We need not refer to “everlasting”. Enough said. Otherwise it is a precise, faithful translation which captures the rhetorical coupling and wholesome ambiguity of the Latin original. In this rendering it is quite easy to perceive that our deserving of heaven is related to our being given grace to obey (and so using that grace). The only significant difference with the other translations so far is that it has a much more elevated register of English, even archaic. It seems appropriate to liturgical prayer but is not something to lose sleep over.

The St Andrew Bible Missal of 1962, of Belgian Benedictine origin, offers this rendering:

O God, almighty and everlasting,
give us more faith, hope and charity.
Make us love your Law
so that we may deserve to gain your promises…

Here is a real attempt to move from a more literal translation to a more (perhaps) idiomatic one. God is still addressed in a more formal way (though with that pesky “everlasting”). The theological virtues are not made ours too prematurely, though the asking of them might seem a little brusque: “give us”, rather than the softer “grant us”. Then again, the original Latin is so bold as to say just that: da – “give”. The first of two syntactical changes is the division of the prayer into two sentences, a procedure followed in the 1975 Missal. I suspect this is an attempt to break the prayer up into shorter, more manageable units, to cater for our diminishing attention spans (rather than God’s). That said, they have a better reason than the 1975 Missal usually has: there are two prayers or petitions here, in a sense. The second change in syntax is the reversal in order of the loving with the deserving. This too is a reasonable massaging of the text. Striking, however, is the replacement of the verbal phrase “what you command” with “your Law”, which (in line with the title of the Missal itself) seems to be introducing a biblical gloss on the prayer.

In the Roman Catholic Daily Missal of 2004, which is effectively a reprint of a 1962 missal, we find this translation:

Almighty and everlasting God,
give to us an increase of Faith, Hope and Charity;
and that we may deserve to obtain what Thou dost promise,
make us love what Thou dost command.

Again another more formal, very faithful translation, though with some variations on the similarly archaically-phrased translation of the New Roman Missal of 1961 above. Though not detectable in the actual speaking of the prayer, the capitalisation of the three virtues enhances the sense that these are divine gifts rather than naturally human virtues. It is a sound translation, and its elevated register of language is quite appropriate to the formal communal act of liturgical worship.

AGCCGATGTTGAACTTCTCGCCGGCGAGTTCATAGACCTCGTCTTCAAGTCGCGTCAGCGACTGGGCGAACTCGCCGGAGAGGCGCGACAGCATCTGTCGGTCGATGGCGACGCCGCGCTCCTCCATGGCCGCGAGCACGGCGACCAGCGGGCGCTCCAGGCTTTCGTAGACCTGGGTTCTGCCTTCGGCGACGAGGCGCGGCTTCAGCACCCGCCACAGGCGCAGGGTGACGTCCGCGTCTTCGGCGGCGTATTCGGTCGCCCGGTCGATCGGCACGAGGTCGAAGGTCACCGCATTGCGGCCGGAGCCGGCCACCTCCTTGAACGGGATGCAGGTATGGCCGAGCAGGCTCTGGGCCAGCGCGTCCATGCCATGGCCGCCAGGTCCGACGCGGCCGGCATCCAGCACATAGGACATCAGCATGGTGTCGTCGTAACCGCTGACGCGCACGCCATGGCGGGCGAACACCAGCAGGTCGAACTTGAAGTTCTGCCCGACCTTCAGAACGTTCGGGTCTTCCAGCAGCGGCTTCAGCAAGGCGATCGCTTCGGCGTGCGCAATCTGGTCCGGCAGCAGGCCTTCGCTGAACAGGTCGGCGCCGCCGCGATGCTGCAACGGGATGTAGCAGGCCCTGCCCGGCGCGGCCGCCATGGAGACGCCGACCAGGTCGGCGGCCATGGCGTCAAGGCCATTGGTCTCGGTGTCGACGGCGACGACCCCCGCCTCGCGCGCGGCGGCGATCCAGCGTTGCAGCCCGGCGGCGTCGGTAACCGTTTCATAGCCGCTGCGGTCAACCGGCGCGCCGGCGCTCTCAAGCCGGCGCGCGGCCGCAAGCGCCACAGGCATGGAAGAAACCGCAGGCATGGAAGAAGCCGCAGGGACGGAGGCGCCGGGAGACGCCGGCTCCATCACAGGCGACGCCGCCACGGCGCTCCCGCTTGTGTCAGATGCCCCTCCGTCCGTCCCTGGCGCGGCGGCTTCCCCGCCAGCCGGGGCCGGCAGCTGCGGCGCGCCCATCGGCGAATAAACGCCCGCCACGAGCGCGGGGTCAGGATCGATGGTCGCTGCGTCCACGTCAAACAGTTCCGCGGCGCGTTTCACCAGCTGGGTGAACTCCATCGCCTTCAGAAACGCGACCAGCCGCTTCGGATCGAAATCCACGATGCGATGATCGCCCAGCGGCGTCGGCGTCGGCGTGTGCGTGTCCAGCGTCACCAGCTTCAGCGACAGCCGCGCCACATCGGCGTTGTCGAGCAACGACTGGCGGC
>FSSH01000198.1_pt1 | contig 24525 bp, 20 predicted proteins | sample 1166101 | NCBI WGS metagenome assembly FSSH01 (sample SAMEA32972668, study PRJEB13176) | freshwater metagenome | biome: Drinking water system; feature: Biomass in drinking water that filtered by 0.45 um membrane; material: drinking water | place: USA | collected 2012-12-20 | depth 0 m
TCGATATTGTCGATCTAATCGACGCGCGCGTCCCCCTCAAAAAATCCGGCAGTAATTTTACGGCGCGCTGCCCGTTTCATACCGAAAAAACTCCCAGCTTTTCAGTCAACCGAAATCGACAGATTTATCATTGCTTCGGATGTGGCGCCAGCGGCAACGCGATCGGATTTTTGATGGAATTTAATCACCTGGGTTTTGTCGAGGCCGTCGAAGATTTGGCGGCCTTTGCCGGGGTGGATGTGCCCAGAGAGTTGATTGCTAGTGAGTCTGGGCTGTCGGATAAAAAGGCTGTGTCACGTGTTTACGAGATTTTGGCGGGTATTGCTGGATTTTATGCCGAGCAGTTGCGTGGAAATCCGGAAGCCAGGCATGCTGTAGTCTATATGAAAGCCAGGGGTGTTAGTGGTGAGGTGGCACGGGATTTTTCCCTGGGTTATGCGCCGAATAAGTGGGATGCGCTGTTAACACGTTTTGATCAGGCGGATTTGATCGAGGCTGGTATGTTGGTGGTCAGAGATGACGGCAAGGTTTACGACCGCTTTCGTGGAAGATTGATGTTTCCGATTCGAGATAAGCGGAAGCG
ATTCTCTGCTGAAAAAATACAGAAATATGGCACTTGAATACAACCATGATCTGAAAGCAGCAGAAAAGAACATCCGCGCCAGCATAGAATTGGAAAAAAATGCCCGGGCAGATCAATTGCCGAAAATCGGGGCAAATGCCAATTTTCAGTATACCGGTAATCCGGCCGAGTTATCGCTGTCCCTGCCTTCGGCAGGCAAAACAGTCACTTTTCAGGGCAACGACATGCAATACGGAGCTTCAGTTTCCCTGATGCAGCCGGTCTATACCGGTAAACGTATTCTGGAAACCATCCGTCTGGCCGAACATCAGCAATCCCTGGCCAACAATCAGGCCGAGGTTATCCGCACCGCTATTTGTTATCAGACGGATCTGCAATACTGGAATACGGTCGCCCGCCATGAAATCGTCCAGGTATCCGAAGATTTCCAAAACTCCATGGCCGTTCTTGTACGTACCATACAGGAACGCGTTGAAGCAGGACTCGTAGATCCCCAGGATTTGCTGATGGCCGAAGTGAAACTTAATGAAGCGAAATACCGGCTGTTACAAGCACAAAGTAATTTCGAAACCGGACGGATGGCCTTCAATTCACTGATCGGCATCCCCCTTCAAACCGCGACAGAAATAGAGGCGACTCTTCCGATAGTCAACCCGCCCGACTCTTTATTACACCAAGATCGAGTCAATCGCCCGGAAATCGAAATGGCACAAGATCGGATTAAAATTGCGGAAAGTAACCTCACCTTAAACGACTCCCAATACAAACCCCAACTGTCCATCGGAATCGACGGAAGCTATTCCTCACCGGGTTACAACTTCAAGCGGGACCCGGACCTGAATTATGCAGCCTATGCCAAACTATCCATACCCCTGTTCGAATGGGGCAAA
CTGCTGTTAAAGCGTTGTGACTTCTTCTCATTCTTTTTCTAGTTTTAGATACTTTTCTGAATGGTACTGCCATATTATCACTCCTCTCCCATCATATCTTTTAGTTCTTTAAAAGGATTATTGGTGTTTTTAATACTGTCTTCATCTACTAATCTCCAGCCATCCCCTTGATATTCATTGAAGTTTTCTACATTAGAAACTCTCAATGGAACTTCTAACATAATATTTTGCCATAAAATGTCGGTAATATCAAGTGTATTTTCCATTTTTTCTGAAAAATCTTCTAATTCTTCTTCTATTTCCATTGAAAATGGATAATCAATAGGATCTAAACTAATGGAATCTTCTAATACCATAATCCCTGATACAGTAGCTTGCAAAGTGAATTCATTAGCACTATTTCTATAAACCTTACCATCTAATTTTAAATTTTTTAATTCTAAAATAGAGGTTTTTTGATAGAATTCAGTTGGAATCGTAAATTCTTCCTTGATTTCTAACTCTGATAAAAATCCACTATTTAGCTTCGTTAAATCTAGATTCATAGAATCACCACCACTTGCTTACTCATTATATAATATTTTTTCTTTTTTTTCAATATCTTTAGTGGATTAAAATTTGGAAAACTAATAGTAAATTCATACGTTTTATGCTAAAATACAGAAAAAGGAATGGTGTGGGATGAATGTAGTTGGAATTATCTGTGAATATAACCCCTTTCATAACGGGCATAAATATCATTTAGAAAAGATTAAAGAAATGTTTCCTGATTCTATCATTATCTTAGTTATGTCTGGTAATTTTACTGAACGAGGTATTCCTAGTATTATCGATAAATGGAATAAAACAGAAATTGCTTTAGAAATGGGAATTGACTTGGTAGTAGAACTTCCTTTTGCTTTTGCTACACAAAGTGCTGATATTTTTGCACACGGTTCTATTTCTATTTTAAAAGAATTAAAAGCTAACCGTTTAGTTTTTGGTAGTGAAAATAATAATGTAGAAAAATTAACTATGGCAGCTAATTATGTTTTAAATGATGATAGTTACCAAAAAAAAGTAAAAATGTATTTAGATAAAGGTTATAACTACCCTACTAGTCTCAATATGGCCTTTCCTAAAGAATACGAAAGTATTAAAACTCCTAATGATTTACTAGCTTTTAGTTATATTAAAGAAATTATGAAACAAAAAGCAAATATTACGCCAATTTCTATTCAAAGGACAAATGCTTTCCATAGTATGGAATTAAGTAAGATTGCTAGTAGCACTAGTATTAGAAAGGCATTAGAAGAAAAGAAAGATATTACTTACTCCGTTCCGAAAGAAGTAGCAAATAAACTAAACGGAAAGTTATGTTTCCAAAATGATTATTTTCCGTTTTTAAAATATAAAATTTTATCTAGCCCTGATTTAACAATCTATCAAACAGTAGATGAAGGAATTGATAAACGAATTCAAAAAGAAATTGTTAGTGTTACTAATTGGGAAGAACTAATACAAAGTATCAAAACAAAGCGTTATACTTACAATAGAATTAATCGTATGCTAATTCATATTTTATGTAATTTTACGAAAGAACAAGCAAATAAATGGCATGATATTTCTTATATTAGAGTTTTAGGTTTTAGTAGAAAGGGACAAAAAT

Moving now into the post-conciliar official attempts at translation, we begin with the undated, but pre-1966, unbound inserts from Burns & Oates, which provide this translation of our collect:

Almighty, everlasting God,
grant us increase of faith, hope, and charity;
and fit us to obtain what thou dost promise
by making us love what thou dost command…

Again we find a more formal register of English. The omission of “an” before “increase”, while grammatically possible, does sound awkward, and perhaps would sound slightly less awkward if it were “increase in” rather than “increase of”. The original translation of fac nos as “fit us” is mixed in quality: it keeps clear the truth that it is God who is the origin of our worthiness, but seems to rule out any sense of our possessing this bestowed worthiness as our own. We appear to be only acted upon, rather than also acting. It is, perhaps, a little too brutally theocentric. As English, however, it works well. In last week’s collect this interim translation rendered the same Latin phrase, fac nos, as “so deal with us”, another creative variation.

In the lovely 1965 experimental Missal of the Scottish Bishops, again by Burns & Oates, we find a translation that almost exactly reproduces the previous one:

Almighty, everlasting God,
grant us increase of faith, hope, and charity;
and fit us to obtain what thou dost promise
by making us love what thou commandest:…

The difference is minor: “thou dost command” is here made into “thou commandest”, which has the virtue of being shorter but the vice of being less felicitous to the ear.

The National Liturgical Commission for England and Wales in 1972 offered this interim translation, though the change in the liturgical calendar is reflected in this collect now being placed in its current place on Sunday 30 of the year:

Almighty, eternal God,
help us to grow in faith, hope and charity.
Teach us to love what you command us to do,
so that we might be able to receive what you promise to give.

As this translation gives us something, it takes away something else. At last we find “eternal” used, for which it deserves (merits?) a round of applause. Then it introduces words we saw constantly in the 1975 Missal, “help… grow”. “Help” is far too weak here, and could imply that we have some power of our own to grow in the theological virtues, and that we merely seek some help, some fertiliser, to grow them. It also can be made to imply that these virtues are native to ourselves. But “charity” has been kept. Again, with another harbinger of its successor, this translation has divided the collect into two sentences, though as mentioned above, this has some justification from the content of the collect, which effectively has two petitions in it. Another weakening is that merit has disappeared entirely, to be replaced by the bland, and non-committal, “be able”. Theologically there is no error as such, for to merit something is to be able to receive it, but it is an evasion of a clear statement of the Catholic teaching. Lastly, the translators have embellished the verbs “command” and “promise”, rather tediously spelling out what was clearly implied in the more succinct original.

As with last week’s collect, this translation makes it unchanged into the 1973 Goodliffe Neale Missal authorized for England and Wales.